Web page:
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Currently on my university we're doing communication between these old 56k modems. As messages from PC to modem go through the serial port, I thought to use System.IO.Ports.SerialPort .NET class.

I wrote pretty big C# application to communicate with modem, dial to other modem and communicate through them. It all worked fine till I managed to establish connection between two modems. When this happens, both modems (as it should be) switch from COMMAND mode (where I can send Hayes' commands to modem) to DATA mode (where all data I send to modem are being forwarded to the other modem).

My application can send things to, as well as receive things from serial port. It's installed on both connected PC's. But when I type something in my application, e.g. "Hello", it isn't received on the other side. And here comes the weird part. Here's how I'm sending messages through the serial port ('port' is an instance of SerialPort class, 'data' is an instance of a string):

port.Write(data);

So it works. It have to work. Especially, because if I use my application to send on the one side and PuTTy to receive on the other - it works! PuTTy connected to valid serial port receives my message. It also implicate, that not only my message comes to the first modem; it is being send by network to the other modem, and then the other modem sends it through the serial port to receiving PC. But that's not all. When I use my application to receive, I use SerialPort.DataReceived event, like this (of course method has been +=ed to event handler):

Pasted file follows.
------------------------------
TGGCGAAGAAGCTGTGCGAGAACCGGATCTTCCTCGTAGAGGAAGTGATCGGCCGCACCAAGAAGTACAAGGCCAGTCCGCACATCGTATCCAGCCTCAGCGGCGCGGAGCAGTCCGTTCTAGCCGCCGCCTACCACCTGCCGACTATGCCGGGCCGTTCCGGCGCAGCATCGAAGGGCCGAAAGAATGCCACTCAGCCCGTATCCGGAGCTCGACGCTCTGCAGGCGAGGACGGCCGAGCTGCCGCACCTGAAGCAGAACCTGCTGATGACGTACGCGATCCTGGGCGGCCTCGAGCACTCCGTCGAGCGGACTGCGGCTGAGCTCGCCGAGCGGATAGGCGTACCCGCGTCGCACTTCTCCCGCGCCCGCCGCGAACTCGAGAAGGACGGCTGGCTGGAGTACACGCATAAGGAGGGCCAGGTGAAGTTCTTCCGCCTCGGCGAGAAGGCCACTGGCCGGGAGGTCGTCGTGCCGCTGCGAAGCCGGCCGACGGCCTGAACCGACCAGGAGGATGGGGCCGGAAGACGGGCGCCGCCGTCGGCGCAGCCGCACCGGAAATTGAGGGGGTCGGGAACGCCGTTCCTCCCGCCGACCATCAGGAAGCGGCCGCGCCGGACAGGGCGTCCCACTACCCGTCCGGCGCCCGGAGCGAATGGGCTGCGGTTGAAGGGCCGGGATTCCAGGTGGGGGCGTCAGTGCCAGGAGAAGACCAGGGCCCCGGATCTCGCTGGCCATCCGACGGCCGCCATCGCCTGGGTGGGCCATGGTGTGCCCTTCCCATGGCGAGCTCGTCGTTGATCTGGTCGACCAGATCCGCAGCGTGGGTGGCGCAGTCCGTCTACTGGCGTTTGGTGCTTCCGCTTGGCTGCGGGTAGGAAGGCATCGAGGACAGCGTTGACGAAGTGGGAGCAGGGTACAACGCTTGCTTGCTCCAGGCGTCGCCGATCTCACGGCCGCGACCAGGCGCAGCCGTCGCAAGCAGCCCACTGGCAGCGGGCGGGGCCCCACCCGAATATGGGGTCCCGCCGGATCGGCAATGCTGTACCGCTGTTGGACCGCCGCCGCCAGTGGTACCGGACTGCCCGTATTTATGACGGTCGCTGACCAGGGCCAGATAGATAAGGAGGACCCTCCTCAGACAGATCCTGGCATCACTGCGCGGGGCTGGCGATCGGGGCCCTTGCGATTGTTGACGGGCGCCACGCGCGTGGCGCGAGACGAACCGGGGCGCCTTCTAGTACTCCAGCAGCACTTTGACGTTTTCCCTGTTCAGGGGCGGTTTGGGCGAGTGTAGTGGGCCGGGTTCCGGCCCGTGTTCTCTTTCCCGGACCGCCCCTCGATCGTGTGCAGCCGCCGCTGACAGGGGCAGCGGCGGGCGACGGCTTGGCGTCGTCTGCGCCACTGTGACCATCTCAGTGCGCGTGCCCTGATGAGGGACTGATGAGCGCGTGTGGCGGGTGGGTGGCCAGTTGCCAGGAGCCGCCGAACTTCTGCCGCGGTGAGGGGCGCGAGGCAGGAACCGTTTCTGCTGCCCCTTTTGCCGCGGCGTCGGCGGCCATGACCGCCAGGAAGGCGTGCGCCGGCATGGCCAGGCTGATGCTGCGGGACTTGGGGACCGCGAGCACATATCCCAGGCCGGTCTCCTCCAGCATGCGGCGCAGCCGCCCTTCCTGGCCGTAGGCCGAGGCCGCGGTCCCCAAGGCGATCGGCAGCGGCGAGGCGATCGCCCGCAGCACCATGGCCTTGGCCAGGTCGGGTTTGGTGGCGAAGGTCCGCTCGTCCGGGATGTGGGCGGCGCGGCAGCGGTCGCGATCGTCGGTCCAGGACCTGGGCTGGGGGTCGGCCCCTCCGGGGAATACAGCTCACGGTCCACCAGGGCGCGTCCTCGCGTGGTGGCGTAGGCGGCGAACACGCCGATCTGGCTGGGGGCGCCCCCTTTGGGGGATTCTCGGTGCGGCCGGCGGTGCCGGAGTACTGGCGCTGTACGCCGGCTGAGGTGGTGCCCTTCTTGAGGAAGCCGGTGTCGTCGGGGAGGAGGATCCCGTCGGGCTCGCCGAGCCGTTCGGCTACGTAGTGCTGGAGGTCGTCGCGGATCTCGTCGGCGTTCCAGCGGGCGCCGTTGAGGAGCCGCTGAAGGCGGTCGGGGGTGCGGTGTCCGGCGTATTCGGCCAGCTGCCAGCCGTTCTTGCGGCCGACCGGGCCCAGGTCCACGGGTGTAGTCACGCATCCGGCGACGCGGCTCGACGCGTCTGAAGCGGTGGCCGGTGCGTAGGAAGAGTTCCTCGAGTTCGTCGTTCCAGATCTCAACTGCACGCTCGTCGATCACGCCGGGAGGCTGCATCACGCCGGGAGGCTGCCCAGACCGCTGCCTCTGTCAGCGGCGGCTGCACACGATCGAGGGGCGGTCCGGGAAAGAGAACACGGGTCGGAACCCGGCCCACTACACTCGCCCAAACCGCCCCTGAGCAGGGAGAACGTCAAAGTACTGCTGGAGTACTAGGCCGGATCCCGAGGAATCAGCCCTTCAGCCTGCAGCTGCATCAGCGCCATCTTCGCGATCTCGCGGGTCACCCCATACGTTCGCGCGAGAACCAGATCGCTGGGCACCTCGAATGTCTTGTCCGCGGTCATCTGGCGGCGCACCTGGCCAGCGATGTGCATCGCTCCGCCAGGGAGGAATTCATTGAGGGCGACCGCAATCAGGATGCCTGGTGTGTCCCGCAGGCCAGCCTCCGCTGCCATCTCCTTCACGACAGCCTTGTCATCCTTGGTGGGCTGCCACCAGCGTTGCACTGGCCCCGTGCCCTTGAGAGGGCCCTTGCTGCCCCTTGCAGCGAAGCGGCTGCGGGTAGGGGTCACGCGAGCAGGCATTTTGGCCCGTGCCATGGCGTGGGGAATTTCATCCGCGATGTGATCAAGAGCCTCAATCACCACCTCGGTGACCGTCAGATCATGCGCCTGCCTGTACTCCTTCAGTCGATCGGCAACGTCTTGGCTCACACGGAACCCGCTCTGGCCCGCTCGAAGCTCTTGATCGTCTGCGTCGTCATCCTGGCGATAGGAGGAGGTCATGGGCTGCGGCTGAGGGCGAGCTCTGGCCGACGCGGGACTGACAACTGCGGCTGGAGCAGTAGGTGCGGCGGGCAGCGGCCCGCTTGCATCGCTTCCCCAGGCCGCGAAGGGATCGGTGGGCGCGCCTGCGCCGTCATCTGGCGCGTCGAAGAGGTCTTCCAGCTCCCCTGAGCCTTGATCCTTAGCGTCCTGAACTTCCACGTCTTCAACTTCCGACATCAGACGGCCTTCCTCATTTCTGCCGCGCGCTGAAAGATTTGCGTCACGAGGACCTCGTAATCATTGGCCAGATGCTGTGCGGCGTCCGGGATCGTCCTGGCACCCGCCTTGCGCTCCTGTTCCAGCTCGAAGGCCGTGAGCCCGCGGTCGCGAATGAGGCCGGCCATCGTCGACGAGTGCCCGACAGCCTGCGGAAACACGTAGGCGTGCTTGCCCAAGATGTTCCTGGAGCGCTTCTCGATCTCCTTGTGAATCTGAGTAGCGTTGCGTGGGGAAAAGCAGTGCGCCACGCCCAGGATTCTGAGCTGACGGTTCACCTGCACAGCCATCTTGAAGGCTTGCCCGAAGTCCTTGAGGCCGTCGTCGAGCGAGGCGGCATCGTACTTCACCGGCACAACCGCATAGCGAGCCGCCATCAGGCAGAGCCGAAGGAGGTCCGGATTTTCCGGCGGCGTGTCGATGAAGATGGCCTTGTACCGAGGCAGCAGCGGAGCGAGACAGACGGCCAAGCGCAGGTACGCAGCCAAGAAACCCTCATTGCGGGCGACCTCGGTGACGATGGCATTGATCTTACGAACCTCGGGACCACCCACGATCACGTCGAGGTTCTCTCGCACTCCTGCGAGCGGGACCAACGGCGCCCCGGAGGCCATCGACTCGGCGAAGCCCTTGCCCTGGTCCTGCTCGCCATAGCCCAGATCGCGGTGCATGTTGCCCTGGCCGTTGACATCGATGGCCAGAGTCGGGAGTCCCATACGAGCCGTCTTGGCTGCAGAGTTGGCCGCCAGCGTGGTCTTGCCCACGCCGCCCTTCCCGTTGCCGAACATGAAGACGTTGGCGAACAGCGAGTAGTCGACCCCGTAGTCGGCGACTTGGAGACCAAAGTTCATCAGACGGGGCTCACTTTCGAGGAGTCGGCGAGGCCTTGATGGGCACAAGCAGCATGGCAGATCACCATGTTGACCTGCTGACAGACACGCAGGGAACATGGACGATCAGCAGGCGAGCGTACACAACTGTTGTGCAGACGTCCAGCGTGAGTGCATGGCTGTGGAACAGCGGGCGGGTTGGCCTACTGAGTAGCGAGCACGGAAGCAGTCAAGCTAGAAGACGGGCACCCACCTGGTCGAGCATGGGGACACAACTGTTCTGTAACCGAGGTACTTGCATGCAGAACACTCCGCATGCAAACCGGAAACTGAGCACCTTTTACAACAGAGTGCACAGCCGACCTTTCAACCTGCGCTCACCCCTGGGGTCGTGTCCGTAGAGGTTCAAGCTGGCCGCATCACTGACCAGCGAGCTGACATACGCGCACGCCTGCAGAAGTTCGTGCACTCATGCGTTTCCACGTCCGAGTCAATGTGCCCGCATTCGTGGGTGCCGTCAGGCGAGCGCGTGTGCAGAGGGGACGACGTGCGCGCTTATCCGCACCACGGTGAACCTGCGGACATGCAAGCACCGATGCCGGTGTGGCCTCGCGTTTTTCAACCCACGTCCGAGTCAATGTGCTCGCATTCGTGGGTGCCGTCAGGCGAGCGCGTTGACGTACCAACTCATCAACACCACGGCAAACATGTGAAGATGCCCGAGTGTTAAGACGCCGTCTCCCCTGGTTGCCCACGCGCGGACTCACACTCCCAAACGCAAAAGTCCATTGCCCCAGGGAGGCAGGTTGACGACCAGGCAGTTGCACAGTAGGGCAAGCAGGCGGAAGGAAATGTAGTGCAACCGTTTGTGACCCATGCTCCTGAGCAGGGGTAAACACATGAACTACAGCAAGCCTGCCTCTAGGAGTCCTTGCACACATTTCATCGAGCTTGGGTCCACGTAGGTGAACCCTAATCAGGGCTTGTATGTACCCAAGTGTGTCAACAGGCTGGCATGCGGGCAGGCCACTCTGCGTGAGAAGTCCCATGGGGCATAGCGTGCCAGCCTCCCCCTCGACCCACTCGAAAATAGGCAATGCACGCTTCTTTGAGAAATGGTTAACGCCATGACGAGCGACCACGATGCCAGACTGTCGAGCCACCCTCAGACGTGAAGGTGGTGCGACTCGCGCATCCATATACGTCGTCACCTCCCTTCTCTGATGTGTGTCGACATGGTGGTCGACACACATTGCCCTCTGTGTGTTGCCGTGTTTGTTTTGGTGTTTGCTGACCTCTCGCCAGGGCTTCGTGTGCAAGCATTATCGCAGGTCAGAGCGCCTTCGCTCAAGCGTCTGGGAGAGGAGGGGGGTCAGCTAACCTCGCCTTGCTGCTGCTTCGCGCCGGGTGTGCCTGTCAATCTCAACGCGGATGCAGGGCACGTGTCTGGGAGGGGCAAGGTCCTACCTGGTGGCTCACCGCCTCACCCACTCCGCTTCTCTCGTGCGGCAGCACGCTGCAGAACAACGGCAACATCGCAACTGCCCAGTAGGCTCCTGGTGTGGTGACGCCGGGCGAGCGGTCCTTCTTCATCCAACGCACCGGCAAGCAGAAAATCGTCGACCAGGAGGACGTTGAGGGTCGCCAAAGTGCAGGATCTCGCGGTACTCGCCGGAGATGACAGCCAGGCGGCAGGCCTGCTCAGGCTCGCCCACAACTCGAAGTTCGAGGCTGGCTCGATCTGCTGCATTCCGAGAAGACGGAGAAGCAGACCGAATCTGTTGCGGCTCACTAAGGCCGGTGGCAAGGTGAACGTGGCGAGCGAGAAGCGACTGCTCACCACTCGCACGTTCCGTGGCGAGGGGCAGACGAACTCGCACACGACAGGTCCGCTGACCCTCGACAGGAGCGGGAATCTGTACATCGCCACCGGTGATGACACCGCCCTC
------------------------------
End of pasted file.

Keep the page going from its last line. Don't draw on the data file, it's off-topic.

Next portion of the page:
void port_DataReceived(object sender, SerialDataReceivedEventArgs e)
{
    //this message box should pop up if event hit:
    MessageBox.Show("Data from serial port received!");
    //calling my method to handle incoming message
    DataReceived((SerialPort)sender); 
}

And it works, when modem (one connected to receiving PC) is in COMMAND mode. E.g. when I send "AT" Hayes' command to modem (which means nothing more than a 'ping'), modem responds "OK", and I receive it. SerialPort.DataReceived event fires. But when this modem is in DATA mode (when I can't send Hayes' commands to it), and it receives a message from sending modem, and forwards it to serial port - nothing. Event doesn't even fire. I checked it well.

It's weird!

This only brings me to conclusion, that the way, in which modem sends message to serial port, is slightly different when in DATA mode and in COMMAND mode, and PuTTy somehow does understand that other way, and the SerialPort class does not.

I really don't understand this.

share|improve this question
    
It's been a long time since I've done modem programming, but I don't recall any "slightly different" between command versus transparent modes. If anything, the "difference" would have to be in the EIA/RS-232 control lines. So perhaps you need to attach a "breakout box" that has LED indicators for the state of each handshake line. BTW you don't mention anything about dialing and answering modes of the modems. I've always used "auto-answer" on the remote end, i.e. the far modem is already in "data" mode and ready to send/receive with its serial port. – sawdust Oct 13 '12 at 3:16
    
I was taught that modem has two modes: COMMAND for Hayes' commands and DATA for data transmission. I am dialing and answering: I just send command ATDT<number> to modem to dial, and on the other side, when modem sends RING message, I send the ATA command. I'm not using auto-answer deliberately, but when I do, the problem still occurrs. And I rather thought about some program solution, than a "breakout box" with LEDs... that definitely overcomes my abilities (and time). – Sushi271 Oct 13 '12 at 17:08